351 – Problem Gambling and Mental Health
Counselor Toolbox for Mental Health...

 
 
00:00 / 22:30
 
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Gambling and Mental Health
Instructor: Dr. Dawn-Elise Snipes
Executive Director: AllCEUs.com Counselor Education & Training

CEUs/OPD/CPDs are available for this presentation at https://www.allceus.com/member/cart/index/product/id/664/c/ for clinicians in the US and https://australia.allceus.com/member/cart/index/product/id/664/c/ for clinicians in Australia.

Objectives
~ Post-traumatic stress symptoms in pathological gambling: Potential evidence of anti-reward processes
~ Problem gambling in bipolar disorder
~ Alexthymia and Pathological Gambling
~ Food addiction in gambling disorder
~ Gambling, domestic violence and trauma
~ Understanding stigma
Post Traumatic Stress and Gambling
~ When the number of traumatic events were controlled for, individuals with pathological gambling disorder had significantly higher PTS scores
~ “Anti-reward” gambling provides momentary relief from PTS but contributes to the “spiraling distress cycle”
~ In a study of pathological gamblers, gambling behavior significantly decreased upon completion of PTSD treatment (Najavits et al., 2013)
~ People with a history of trauma should be counseled about their increased risk for developing gambling problems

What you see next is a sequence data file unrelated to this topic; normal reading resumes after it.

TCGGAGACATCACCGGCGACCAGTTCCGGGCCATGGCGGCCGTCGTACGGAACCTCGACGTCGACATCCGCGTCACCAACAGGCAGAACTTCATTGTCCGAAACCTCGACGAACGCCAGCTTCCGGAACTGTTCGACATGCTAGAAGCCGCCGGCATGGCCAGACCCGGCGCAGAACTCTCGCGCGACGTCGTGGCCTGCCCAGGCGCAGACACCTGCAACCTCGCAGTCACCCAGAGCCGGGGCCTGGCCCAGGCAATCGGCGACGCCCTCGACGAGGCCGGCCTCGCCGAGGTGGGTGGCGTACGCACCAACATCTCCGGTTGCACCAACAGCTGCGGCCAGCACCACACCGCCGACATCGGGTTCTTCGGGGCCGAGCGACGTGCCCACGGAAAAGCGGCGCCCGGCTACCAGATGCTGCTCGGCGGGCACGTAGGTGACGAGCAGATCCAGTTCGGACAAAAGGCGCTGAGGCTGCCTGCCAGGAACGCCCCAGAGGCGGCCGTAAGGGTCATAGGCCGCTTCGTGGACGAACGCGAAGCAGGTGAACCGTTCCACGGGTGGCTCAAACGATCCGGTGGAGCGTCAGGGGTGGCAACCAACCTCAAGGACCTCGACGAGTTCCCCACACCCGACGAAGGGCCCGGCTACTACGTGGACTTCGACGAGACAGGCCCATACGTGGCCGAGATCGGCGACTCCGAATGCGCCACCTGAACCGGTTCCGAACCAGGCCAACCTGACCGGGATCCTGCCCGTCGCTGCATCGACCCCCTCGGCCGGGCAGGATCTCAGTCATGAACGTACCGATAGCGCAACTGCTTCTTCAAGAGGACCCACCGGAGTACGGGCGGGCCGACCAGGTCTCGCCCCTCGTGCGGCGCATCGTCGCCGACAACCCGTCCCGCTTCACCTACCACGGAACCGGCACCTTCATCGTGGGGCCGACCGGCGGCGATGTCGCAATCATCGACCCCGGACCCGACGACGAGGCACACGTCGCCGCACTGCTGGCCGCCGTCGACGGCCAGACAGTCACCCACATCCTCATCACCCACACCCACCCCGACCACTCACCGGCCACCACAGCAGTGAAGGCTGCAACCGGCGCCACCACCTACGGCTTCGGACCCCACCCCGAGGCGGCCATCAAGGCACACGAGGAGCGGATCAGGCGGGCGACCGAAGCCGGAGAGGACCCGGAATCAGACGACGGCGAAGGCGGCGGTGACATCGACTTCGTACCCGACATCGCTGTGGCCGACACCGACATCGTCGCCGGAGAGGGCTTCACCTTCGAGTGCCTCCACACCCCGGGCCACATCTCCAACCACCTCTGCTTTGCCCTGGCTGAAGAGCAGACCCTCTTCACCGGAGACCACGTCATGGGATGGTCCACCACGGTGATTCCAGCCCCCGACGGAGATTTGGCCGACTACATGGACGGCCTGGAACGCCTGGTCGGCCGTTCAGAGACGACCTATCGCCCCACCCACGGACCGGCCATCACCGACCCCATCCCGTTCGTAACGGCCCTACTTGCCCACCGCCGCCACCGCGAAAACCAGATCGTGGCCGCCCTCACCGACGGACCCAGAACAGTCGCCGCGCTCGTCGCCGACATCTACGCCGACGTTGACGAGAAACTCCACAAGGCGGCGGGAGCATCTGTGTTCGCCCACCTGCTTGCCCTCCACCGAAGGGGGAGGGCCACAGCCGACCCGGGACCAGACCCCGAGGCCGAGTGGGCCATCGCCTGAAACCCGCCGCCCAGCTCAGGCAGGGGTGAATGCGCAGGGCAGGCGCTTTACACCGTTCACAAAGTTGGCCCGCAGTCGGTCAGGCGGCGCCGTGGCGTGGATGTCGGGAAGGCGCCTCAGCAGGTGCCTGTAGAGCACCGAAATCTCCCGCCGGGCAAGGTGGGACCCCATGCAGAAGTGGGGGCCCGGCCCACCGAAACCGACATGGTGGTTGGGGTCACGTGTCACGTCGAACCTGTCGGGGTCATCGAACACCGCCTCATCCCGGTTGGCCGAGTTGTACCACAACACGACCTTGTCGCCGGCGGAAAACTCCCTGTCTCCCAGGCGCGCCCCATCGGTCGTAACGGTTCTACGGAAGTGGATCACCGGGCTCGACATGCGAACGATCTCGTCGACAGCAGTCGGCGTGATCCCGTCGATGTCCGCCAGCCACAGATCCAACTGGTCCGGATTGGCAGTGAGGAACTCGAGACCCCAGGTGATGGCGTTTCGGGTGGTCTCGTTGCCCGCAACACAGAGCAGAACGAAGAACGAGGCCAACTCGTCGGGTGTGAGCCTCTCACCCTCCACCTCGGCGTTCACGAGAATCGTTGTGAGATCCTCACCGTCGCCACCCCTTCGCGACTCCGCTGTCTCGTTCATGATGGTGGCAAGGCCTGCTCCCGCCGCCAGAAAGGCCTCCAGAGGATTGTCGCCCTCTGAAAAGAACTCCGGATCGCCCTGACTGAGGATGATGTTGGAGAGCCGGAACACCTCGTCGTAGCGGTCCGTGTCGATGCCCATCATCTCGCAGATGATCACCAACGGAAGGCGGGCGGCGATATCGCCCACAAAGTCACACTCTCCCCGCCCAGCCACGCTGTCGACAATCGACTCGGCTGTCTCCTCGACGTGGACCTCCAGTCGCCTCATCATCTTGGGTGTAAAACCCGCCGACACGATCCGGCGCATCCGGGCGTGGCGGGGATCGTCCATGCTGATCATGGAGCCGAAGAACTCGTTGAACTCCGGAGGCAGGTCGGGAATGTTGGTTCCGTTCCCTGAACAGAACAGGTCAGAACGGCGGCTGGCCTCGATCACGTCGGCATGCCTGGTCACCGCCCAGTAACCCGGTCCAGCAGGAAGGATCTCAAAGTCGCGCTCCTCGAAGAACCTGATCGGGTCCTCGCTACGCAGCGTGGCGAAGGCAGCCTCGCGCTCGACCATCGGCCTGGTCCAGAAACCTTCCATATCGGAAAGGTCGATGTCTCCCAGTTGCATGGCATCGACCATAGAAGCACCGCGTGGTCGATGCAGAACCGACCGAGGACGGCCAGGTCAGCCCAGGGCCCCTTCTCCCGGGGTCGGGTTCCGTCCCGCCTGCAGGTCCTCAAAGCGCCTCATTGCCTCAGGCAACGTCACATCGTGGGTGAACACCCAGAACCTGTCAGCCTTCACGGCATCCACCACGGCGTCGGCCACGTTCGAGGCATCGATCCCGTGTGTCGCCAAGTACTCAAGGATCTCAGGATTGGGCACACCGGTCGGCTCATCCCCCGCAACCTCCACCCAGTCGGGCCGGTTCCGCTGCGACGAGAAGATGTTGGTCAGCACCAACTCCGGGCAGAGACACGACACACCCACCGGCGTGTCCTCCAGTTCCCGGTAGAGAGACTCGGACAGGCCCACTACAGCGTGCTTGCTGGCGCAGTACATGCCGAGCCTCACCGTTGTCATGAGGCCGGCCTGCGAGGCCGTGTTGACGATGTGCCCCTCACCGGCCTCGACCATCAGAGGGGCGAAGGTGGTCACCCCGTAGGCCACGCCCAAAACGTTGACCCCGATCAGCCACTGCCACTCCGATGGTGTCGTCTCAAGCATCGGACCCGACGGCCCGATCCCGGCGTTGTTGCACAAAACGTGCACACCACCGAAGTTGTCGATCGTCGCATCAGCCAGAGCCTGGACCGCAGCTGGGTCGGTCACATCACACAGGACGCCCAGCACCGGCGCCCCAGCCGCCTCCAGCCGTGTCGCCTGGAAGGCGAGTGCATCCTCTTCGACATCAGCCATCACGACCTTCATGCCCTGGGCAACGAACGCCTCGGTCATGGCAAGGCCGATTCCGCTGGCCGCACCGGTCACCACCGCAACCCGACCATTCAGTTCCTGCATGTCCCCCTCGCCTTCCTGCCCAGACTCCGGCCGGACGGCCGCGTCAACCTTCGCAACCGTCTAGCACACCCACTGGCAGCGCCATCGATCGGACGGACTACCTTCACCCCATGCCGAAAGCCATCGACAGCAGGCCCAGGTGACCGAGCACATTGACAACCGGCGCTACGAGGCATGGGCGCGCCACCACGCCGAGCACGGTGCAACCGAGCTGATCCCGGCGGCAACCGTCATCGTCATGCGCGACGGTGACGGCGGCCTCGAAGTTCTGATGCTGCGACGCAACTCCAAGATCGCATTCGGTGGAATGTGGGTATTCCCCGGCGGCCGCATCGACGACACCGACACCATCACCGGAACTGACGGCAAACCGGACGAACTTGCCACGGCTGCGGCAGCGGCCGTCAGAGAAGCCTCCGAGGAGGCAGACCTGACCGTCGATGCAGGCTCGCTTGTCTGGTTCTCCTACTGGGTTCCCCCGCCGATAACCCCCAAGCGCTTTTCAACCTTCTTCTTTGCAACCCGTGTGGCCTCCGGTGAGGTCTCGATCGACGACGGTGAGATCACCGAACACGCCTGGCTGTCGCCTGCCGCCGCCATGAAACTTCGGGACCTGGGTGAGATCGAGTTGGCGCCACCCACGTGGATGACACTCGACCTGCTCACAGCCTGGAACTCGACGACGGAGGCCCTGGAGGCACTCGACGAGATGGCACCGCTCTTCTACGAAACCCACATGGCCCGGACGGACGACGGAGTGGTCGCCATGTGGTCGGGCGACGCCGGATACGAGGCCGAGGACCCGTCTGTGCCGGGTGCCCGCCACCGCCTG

Bipolar Disorder
~ People who met criteria for Bipolar 1 (full manic) and pathological gambling were identified
~ The general population had a 3.8% prevalence of problem gambling
~ The group with bipolar disorder had a 11.6% prevalence of problem gambling
~ Of all psychiatric categories examined, respondents screening positive for a manic episode had the highest risk of pathological gambling
~ Selective serotonin reuptake inhibitors may be effective for some patients with pathological gambling
Bipolar Disorder
~ Sustained release lithium appears to produce significant positive results in gambling behaviors and affective stability after 8 to 10 weeks as measured by the
~ Clinical Global Impression (CGI) pathological gambling improvement scale
~ Clinician-Administered Rating Scale for Mania
Alexthymia
~ Individuals with high levels of alexithymia become prone to addictive behavior via emotional dysregulation
~ Alexithymia
~ difficulty in describing feelings
~ distinguishing one’s feelings from bodily sensations
~ having restricted imaginative processes
~ a stimulus-dependent, externally oriented cognitive style
~ challenges in emotional processing and coping with stressful feelings/ emotional regulation
~ Alexithymic individuals
~ attempt to regulate their emotions through compulsive behaviors.
~ show addictive behaviors due to their lack of self-knowledge and insight.
Alexthymia
~ Emotional dysregulation was measured using the Difficulties in Emotion Regulation Scale (DERS)
~ Difficulties in emotion regulation and alexithymia are positive, significant predictors of pathological gambling
Gambling and Domestic Violence
~ 25-50% of spouses of compulsive gamblers have been abused
~ Odds ratio of intimate partner violence increased 10.5 times when partner was problem gambler
~ Children of problem gamblers are 2 to 3 times more likely to be abused by a parent
~ For many women gambling venues are refuge from violence and gambling becomes a method of escape
~ Family violence and addiction have several common features including loss of control, continuation despite adverse consequences, tolerance and withdrawal, involvement of the entire family, preoccupation or obsession and defenses of denial, minimization and rationalization
Gambling and Trauma
~ In a twin cohort study, experiencing traumatic events increases the risk of having a gambling problem by up to 453%